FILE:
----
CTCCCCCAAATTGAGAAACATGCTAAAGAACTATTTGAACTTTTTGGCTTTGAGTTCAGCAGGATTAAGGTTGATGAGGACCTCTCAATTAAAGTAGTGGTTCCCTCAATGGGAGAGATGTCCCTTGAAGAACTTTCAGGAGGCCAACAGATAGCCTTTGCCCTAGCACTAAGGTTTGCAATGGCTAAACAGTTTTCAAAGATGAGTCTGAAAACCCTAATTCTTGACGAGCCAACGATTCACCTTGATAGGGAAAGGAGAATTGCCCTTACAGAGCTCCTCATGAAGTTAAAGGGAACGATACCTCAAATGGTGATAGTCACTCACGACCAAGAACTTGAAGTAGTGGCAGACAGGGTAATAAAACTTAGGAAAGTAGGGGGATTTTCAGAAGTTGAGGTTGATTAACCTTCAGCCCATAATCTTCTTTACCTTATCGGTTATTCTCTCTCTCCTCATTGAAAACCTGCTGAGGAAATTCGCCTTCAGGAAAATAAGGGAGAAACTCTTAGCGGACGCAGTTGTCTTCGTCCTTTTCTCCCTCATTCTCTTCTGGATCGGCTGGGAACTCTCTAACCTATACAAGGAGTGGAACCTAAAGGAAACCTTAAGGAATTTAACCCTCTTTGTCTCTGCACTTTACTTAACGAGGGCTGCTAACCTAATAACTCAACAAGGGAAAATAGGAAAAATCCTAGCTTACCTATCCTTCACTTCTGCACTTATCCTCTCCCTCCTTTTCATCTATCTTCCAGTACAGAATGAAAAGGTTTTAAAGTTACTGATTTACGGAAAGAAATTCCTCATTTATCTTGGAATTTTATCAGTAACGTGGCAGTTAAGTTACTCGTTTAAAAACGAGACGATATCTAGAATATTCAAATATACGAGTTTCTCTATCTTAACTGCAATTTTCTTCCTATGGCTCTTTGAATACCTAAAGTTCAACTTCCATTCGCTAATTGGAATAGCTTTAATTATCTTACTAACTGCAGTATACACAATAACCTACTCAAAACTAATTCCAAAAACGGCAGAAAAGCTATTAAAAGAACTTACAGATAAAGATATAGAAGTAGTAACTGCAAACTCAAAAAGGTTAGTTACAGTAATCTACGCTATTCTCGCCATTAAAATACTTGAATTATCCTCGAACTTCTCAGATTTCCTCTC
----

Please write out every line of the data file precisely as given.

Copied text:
CTCCCCCAAATTGAGAAACATGCTAAAGAACTATTTGAACTTTTTGGCTTTGAGTTCAGCAGGATTAAGGTTGATGAGGACCTCTCAATTAAAGTAGTGGTTCCCTCAATGGGAGAGATGTCCCTTGAAGAACTTTCAGGAGGCCAACAGATAGCCTTTGCCCTAGCACTAAGGTTTGCAATGGCTAAACAGTTTTCAAAGATGAGTCTGAAAACCCTAATTCTTGACGAGCCAACGATTCACCTTGATAGGGAAAGGAGAATTGCCCTTACAGAGCTCCTCATGAAGTTAAAGGGAACGATACCTCAAATGGTGATAGTCACTCACGACCAAGAACTTGAAGTAGTGGCAGACAGGGTAATAAAACTTAGGAAAGTAGGGGGATTTTCAGAAGTTGAGGTTGATTAACCTTCAGCCCATAATCTTCTTTACCTTATCGGTTATTCTCTCTCTCCTCATTGAAAACCTGCTGAGGAAATTCGCCTTCAGGAAAATAAGGGAGAAACTCTTAGCGGACGCAGTTGTCTTCGTCCTTTTCTCCCTCATTCTCTTCTGGATCGGCTGGGAACTCTCTAACCTATACAAGGAGTGGAACCTAAAGGAAACCTTAAGGAATTTAACCCTCTTTGTCTCTGCACTTTACTTAACGAGGGCTGCTAACCTAATAACTCAACAAGGGAAAATAGGAAAAATCCTAGCTTACCTATCCTTCACTTCTGCACTTATCCTCTCCCTCCTTTTCATCTATCTTCCAGTACAGAATGAAAAGGTTTTAAAGTTACTGATTTACGGAAAGAAATTCCTCATTTATCTTGGAATTTTATCAGTAACGTGGCAGTTAAGTTACTCGTTTAAAAACGAGACGATATCTAGAATATTCAAATATACGAGTTTCTCTATCTTAACTGCAATTTTCTTCCTATGGCTCTTTGAATACCTAAAGTTCAACTTCCATTCGCTAATTGGAATAGCTTTAATTATCTTACTAACTGCAGTATACACAATAACCTACTCAAAACTAATTCCAAAAACGGCAGAAAAGCTATTAAAAGAACTTACAGATAAAGATATAGAAGTAGTAACTGCAAACTCAAAAAGGTTAGTTACAGTAATCTACGCTATTCTCGCCATTAAAATACTTGAATTATCCTCGAACTTCTCAGATTTCCTCTC